Everett Quinton, who stiffens the comic stepmom with moments of steely
                                         denial. The stepsisters are less villains than victims and fools -- Leslie
                                         Becker's Joy is joyless and NaTasha Yvette Williams' brawny Grace is an oaf
                                         (and especially funny).

                                         Up at the palace, Paolo Montalban's Prince sings well and emotes pleasingly
                                         within his allotted range. He's also a handsome fellow, which director Gabriel
                                         Barre knows, since he has him strip off his shirt to show his admirable biceps.
                                         Ken Prymus' pudgy King and Leslie Becker's slip of a Queen are a nice
                                         contrast, more comic than coercive, and Brooks Ashmanskas does a lively
                                         Nathan Lane turn as the palace steward.

                                         These families are multi-ethnic and the kingdom, as designed by James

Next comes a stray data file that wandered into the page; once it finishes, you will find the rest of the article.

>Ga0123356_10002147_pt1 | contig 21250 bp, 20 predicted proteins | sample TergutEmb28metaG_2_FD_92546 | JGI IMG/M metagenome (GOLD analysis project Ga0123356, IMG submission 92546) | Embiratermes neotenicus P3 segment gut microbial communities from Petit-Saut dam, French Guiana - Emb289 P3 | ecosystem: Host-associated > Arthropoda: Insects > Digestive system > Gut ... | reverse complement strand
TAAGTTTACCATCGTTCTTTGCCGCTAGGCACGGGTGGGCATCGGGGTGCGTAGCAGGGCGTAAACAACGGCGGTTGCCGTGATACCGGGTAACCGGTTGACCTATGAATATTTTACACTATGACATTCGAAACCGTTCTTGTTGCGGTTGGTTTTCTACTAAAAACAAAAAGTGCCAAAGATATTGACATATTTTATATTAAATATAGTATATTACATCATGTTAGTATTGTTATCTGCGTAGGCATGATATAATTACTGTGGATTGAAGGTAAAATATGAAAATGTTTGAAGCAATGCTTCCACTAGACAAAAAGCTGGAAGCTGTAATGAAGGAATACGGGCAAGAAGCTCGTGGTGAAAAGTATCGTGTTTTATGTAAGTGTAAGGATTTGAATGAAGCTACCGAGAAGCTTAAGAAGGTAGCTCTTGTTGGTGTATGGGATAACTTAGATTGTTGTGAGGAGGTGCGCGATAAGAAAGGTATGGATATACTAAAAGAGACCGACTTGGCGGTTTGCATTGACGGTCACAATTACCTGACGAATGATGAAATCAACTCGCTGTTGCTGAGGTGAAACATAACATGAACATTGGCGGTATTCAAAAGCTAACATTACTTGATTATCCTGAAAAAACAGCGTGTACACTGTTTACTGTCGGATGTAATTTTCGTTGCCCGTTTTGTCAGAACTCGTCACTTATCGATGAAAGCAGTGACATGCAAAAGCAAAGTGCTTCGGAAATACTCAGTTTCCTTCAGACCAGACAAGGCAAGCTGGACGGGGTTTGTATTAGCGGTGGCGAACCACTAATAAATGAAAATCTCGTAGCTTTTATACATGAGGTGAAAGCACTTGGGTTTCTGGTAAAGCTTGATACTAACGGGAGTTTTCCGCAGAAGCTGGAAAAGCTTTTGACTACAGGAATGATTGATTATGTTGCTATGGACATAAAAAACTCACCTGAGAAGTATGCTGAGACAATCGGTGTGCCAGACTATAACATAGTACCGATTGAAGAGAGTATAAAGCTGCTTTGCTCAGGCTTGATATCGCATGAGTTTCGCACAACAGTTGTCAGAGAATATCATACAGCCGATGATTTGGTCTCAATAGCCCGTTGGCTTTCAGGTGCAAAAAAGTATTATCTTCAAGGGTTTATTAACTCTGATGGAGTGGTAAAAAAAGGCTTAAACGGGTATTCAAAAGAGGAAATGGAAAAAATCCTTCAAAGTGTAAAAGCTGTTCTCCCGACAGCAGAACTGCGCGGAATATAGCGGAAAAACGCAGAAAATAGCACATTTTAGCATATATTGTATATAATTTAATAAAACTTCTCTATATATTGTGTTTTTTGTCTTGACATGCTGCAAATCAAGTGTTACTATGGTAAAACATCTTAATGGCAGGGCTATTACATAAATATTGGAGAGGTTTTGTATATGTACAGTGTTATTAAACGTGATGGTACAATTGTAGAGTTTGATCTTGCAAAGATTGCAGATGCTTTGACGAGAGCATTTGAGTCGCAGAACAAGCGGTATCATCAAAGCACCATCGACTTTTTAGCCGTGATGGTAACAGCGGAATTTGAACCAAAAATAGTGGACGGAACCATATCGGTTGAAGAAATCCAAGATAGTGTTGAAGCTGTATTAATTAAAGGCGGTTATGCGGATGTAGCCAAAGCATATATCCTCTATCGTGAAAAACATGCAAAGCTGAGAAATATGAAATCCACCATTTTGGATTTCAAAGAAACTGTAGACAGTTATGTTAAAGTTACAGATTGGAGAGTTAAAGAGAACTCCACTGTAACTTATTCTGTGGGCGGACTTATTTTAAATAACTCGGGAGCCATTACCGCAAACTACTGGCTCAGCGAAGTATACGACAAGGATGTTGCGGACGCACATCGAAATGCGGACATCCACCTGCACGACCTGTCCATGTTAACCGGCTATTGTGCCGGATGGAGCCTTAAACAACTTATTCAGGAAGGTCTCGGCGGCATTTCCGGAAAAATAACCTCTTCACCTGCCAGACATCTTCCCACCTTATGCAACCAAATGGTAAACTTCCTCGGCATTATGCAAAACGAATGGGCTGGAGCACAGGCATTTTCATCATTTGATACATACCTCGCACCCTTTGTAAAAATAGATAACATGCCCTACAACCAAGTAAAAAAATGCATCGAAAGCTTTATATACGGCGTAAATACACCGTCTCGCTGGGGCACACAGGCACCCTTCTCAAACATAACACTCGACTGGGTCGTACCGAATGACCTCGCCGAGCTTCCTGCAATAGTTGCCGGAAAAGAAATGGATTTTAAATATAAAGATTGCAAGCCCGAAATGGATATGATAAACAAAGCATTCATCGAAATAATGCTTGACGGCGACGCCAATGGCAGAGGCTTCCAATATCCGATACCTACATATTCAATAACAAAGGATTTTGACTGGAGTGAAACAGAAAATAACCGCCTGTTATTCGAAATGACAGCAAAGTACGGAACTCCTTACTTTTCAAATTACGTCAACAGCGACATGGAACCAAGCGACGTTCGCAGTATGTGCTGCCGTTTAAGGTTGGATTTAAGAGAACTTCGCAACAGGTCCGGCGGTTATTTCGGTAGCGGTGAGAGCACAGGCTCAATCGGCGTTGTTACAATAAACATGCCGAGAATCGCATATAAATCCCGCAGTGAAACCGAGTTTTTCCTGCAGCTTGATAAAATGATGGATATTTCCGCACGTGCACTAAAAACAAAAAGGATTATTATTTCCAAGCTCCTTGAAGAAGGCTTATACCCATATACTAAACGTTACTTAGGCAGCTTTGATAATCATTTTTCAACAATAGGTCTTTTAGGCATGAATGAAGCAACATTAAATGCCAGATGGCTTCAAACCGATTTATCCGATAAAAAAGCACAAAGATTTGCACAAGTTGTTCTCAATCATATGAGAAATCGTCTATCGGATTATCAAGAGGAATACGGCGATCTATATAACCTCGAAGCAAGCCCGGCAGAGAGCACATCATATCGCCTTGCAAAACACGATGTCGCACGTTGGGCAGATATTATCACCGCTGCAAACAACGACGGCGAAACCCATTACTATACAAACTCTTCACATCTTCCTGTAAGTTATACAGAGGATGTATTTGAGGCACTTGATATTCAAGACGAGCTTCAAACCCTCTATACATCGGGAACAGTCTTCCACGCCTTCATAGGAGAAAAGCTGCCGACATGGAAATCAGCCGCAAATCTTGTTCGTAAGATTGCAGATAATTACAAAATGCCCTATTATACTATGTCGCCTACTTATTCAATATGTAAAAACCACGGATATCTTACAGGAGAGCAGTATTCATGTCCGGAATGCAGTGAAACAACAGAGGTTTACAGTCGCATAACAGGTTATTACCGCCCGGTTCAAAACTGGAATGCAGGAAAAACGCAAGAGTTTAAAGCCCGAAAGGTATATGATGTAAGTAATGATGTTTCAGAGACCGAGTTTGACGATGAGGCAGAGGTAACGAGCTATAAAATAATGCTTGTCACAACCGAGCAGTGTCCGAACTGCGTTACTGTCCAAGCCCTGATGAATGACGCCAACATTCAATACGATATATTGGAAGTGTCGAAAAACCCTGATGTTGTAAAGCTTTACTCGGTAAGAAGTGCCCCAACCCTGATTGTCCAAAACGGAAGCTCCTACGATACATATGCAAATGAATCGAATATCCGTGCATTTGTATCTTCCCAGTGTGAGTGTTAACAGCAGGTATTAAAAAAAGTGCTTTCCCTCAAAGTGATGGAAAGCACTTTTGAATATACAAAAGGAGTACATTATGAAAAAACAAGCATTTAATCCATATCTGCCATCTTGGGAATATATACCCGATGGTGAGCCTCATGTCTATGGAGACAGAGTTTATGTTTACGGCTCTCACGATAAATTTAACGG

Youmans and Pamela Scofield, is of no particular place or time, a vague cross
                                         between Arabian Nights and Teutonic. Call it Somethingstan. But it's hard for
                                         any town bazaar to be truly bustling when there are just a dozen ensemble
                                         members. At the ball, it seems no one showed up and the footmen are
                                         pressed into service instead.

                                         Though Eastern puppet techniques have become common on our stages, the
                                         six animals manipulated with sticks by black-clad handlers are audience
                                         favorites as they chatter, advise and sing backup.

                                         Just as Godmother's tough sergeant mode makes it seem Cinderella will have
                                         to hitch-hike to the ball, the show relents and gives us the magical
                                         transformation we expect. The midnight switch back into rags is even more

                                         At times, Tuesday, the orchestral sound was coarse, perhaps because of
                                         over-reliance on synthesizers, perhaps because opening night on the road
                                         lacks fine-tuning. Although the score is by Rodgers and Hammerstein (written
                                         first for TV), it's about as minor as R&H get, its two standards being "In My
                                         Own Little Corner" and "Do I Love You Because You're Beautiful."

                                         In the curtain call, Kitt, 70-plus, touches the floor. Why? Because she still
                                         can! Give us more Kitt!